LUCY, Sir William (1353-1401), of Charlecote, Warws.

Published in The History of Parliament: the House of Commons 1386-1421, ed. J.S. Roskell, L. Clark, C. Rawcliffe., 1993
Available from Boydell and Brewer



Family and Education

b. 11 June 1353, 2nd s. and event. h. of William Lucy (d.c.1357), of Charlecote by his w. Elizabeth (d.1361). m. bef. Dec. 1370, (?Isabel) da. of Thomas de la Barre of Rotherwas, Herefs., 2s. inc. Thomas*. Kntd. by Mar. 1378.

Offices Held

Steward of the duchy of Lancaster lordships of Monmouth and the Three Castles (by appointment of John of Gaunt); constable of Monmouth castle 24 July 1387-d. ; steward of Grosmont bef. 1399-d.

J.p Herefs. 24 Dec. 1390-July 1397.

Commr. of inquiry, Glos., Worcs. Dec. 1391 (salmon poaching); to make proclamation against confederations of lollards, Herefs. Sept. 1393; of array Dec. 1399; oyer and terminer, Warws. Feb. 1400; arrest, Herefs. Apr. 1401.

Sheriff, Herefs. 24 Nov. 1400-d.


The Lucys had settled at Charlecote in the early 13th century. In 1361, after the deaths of William’s parents, the heir was his elder brother, Thomas, the wardship of whose lands in Bodenham ‘Fourches’, Herefordshire, was granted to a local landowner, Sir Walter Devereux. Thomas died in 1369, whereupon William, too, was placed in Sir Walter’s care; but it was Sir John Burley and Thomas de la Barre who arranged his marriage to the latter’s daughter, though Burley’s claim to have the marriage by gift of Humphrey de Bohun, earl of Hereford, was refuted by the Crown and he was fined 100 marks. When Lucy came of age in June 1374 he inherited, besides Charlecote and Bodenham, the manors of Kingstone (Herefordshire), Wick Rissington (Gloucestershire), Bishampton (Worcestershire) and Shrewley (Warwickshire).1

Lucy’s tenure of Shrewley from the duchy of Lancaster was a decisive factor in his career. In 1378, already a knight, he joined the retinue of William Montagu, earl of Salisbury, in the army about to set out for France under the command of John of Gaunt; and on 8 Nov. 1381 the duke granted him an annuity of £20 for life charged on the lordship of Monmouth, he being retained to serve Gaunt in peace and war as one of his bachelors. Four years later he accompanied the duke north on the royal expedition to Scotland, and in 1386 he prepared to campaign under his banner in Castile. In 1387 Gaunt, who was then still in Spain, rewarded him with the offices of steward and constable of Monmouth and steward of the Three Castles for term of his life. Moreover, when Lucy was first appointed as a j.p. it was in association with his lord.2 Lucy’s public service was to a large extent concentrated on the marches of Wales. But the family seat was in Warwickshire, and in 1395 he made a grant of land in that county to the Trinitarian friary at Thelsford, a house founded by his ancestors. Few other details of his personal affairs are known, although he apparently remained on amicable terms with his brother-in-law, Sir Thomas de la Barre*, being associated with him in financial dealings with the Shrewsbury lawyer, Thomas Skinner*.3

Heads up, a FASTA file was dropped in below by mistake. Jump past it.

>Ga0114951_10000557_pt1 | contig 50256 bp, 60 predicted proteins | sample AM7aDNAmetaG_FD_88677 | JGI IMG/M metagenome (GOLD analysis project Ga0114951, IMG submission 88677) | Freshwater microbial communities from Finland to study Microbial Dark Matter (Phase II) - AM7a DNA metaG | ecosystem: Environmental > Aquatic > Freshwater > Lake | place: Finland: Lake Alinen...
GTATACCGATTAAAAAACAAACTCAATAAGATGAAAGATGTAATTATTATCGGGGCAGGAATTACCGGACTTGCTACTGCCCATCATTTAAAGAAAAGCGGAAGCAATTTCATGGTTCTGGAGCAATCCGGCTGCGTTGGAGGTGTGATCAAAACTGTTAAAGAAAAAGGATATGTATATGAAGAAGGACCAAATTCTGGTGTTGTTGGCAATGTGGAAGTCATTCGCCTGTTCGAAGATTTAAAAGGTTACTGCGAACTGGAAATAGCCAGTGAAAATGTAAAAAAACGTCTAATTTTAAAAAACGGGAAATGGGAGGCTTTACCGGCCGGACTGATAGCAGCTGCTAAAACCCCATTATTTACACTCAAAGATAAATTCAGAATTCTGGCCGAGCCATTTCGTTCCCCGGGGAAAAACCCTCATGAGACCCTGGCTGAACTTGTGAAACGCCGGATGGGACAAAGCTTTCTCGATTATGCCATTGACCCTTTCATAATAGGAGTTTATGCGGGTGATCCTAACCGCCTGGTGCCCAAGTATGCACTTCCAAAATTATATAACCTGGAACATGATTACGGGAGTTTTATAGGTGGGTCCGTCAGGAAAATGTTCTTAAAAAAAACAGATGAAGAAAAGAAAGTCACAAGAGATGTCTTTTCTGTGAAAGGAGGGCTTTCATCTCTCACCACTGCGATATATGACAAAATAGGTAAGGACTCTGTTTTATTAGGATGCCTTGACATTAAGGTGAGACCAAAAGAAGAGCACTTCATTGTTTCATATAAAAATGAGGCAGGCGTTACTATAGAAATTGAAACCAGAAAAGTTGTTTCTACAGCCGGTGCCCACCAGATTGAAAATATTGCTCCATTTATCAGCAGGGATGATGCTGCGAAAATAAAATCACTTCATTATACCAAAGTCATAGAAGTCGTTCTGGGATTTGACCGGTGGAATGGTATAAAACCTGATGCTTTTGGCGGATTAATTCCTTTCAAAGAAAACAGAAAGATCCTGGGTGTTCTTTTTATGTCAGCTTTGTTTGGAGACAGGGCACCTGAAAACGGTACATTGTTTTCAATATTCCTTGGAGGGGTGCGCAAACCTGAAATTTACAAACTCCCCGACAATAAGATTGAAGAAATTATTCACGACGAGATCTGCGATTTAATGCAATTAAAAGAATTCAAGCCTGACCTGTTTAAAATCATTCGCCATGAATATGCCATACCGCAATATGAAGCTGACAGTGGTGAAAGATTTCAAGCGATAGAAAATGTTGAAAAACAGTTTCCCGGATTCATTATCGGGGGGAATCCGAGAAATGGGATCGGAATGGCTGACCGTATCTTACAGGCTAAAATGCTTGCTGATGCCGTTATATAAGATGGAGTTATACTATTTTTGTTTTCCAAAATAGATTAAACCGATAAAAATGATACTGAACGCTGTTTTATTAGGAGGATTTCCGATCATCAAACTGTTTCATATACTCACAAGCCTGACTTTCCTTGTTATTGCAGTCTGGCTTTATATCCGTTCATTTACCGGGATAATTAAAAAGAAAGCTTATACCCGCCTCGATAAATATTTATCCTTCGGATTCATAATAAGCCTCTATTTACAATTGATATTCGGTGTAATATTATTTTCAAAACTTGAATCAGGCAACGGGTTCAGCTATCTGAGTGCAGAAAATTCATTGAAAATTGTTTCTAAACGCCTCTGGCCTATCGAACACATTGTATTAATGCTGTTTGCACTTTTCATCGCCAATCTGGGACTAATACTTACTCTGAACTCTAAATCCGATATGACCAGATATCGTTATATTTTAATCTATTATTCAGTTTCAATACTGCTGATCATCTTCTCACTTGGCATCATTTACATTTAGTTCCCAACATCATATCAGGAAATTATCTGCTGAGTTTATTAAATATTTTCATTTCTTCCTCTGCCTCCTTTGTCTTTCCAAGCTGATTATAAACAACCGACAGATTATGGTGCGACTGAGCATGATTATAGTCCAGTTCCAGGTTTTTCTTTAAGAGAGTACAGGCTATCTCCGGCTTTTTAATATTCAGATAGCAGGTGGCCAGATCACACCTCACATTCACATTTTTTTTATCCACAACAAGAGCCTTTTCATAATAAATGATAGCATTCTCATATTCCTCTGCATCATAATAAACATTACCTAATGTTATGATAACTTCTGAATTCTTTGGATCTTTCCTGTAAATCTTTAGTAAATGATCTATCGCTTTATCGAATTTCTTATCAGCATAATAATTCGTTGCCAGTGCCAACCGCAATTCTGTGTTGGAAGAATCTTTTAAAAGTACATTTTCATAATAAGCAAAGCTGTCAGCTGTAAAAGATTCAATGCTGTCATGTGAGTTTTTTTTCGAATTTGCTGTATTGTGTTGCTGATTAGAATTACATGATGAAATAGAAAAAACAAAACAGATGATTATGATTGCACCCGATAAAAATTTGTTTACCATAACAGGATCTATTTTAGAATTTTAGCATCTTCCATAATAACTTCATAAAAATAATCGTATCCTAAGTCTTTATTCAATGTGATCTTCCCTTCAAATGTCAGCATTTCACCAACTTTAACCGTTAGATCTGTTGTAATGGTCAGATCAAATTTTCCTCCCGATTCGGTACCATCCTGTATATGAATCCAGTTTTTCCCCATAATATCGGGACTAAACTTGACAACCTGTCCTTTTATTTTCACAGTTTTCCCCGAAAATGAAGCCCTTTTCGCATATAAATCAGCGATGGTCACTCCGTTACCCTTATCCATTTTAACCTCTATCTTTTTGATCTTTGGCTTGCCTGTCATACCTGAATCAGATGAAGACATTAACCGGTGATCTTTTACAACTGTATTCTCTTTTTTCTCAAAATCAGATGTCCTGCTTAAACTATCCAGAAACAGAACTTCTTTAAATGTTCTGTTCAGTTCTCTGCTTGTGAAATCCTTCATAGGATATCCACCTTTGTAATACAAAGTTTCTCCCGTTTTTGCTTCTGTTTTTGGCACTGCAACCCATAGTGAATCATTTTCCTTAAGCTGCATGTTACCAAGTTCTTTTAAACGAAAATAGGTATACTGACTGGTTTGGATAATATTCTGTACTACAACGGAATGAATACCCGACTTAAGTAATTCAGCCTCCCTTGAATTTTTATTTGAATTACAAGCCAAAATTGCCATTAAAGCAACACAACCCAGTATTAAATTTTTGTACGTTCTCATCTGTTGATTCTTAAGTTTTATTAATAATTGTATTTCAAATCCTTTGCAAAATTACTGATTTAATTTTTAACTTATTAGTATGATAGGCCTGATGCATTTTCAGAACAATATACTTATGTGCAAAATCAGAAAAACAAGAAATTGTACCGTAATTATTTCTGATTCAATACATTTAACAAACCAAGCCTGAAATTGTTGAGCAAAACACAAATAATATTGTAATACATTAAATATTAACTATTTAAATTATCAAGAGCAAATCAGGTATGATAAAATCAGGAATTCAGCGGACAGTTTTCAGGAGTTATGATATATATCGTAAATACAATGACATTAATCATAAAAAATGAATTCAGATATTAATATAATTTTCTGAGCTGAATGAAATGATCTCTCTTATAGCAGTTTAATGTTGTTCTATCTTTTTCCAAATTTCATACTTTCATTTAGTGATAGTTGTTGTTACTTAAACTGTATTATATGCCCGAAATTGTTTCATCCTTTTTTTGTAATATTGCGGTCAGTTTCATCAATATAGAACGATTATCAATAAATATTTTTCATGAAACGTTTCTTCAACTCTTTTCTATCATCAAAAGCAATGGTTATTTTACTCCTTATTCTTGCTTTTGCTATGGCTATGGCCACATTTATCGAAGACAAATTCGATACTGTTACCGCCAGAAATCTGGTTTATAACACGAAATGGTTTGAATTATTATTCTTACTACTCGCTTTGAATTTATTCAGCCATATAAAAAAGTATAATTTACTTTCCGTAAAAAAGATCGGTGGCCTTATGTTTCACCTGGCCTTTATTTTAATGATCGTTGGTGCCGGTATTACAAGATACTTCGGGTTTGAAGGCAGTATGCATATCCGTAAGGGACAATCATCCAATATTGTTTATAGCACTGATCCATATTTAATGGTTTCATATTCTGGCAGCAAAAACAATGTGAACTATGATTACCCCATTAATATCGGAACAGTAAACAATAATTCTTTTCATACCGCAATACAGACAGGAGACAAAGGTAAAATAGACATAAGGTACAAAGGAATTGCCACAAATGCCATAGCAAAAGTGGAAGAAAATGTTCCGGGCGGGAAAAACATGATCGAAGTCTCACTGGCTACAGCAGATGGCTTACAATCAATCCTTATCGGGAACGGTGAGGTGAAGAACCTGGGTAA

In March 1399, after Gaunt’s death, Richard II formally confirmed the payment of Lucy’s annuity from the confiscated duchy estates; but there can be no doubt where Sir William’s loyalty lay. He was elected to the Parliament which deposed Richard and acclaimed Gaunt’s son as King, and he continued to occupy his duchy posts. Furthermore, on 8 Feb. 1400 Henry IV awarded him an annuity of 100 marks for life at the Exchequer, and later that year appointed him sheriff of Herefordshire. Lucy was sometimes associated with William, Lord Beauchamp of Abergavenny, his feudal lord at Charlecote, and it was this connexion which led to his death in the troubled Welsh marches. On 12 May 1401 he was sent to see sentence carried out on three thieves at the gates of Abergavenny castle, but the townspeople, keeping Lord Beauchamp and his wife prisoner, rescued the condemned men from the gallows, and Lucy was killed in the ensuing riot.4

Lucy left two sons: Thomas, who inherited Charlecote, and William, who held Bishampton until his death in 1419. His widow, Isabel (possibly the woman he had married in his youth), took as her second husband one John Smart.5

Ref Volumes: 1386-1421

Author: L. S. Woodger


He is not to be confused with Sir William Lucy (d.1391) of Hampreston, Dorset: Scrope v. Grosvenor, i. 77; ii. 261.

  • 1. Wm. Salt Arch. Soc. xviii. 187; CIPM, xi. 360; xiv. 42; CFR, vii. 266; viii. 76; CIMisc. iii. 766; CCR, 1374-7, pp. 55-56; Peds. Plea Rolls ed. Wrottesley, 51; VCH Glos. vi. 115-16; VCH Warws. iii. 119; v. 36; VCH Worcs. iii. 263.
  • 2. Wm. Salt Arch. Soc. xiv. 224, 245; C76/62 m. 19; DL29/615/9838; Reg. Gaunt, 1379-83, p. 9, nos. 41, 1240; Scrope v. Grosvenor, i. 66; Somerville, Duchy, i. 384, 647, 652.
  • 3. VCH Warws. ii. 107; CPR, 1391-6, p. 642; Wm. Salt Arch. Soc. xvii. 73.
  • 4. CPR, 1396-9, p. 492; 1399-1401, p. 193; J.H. Wylie, Hen. IV, i. 197; Adam of Usk, Chron. ed. Thompson, 63; CFR, xii. 84.
  • 5. Warws. Feet of Fines (Dugdale Soc. xviii), no. 2398.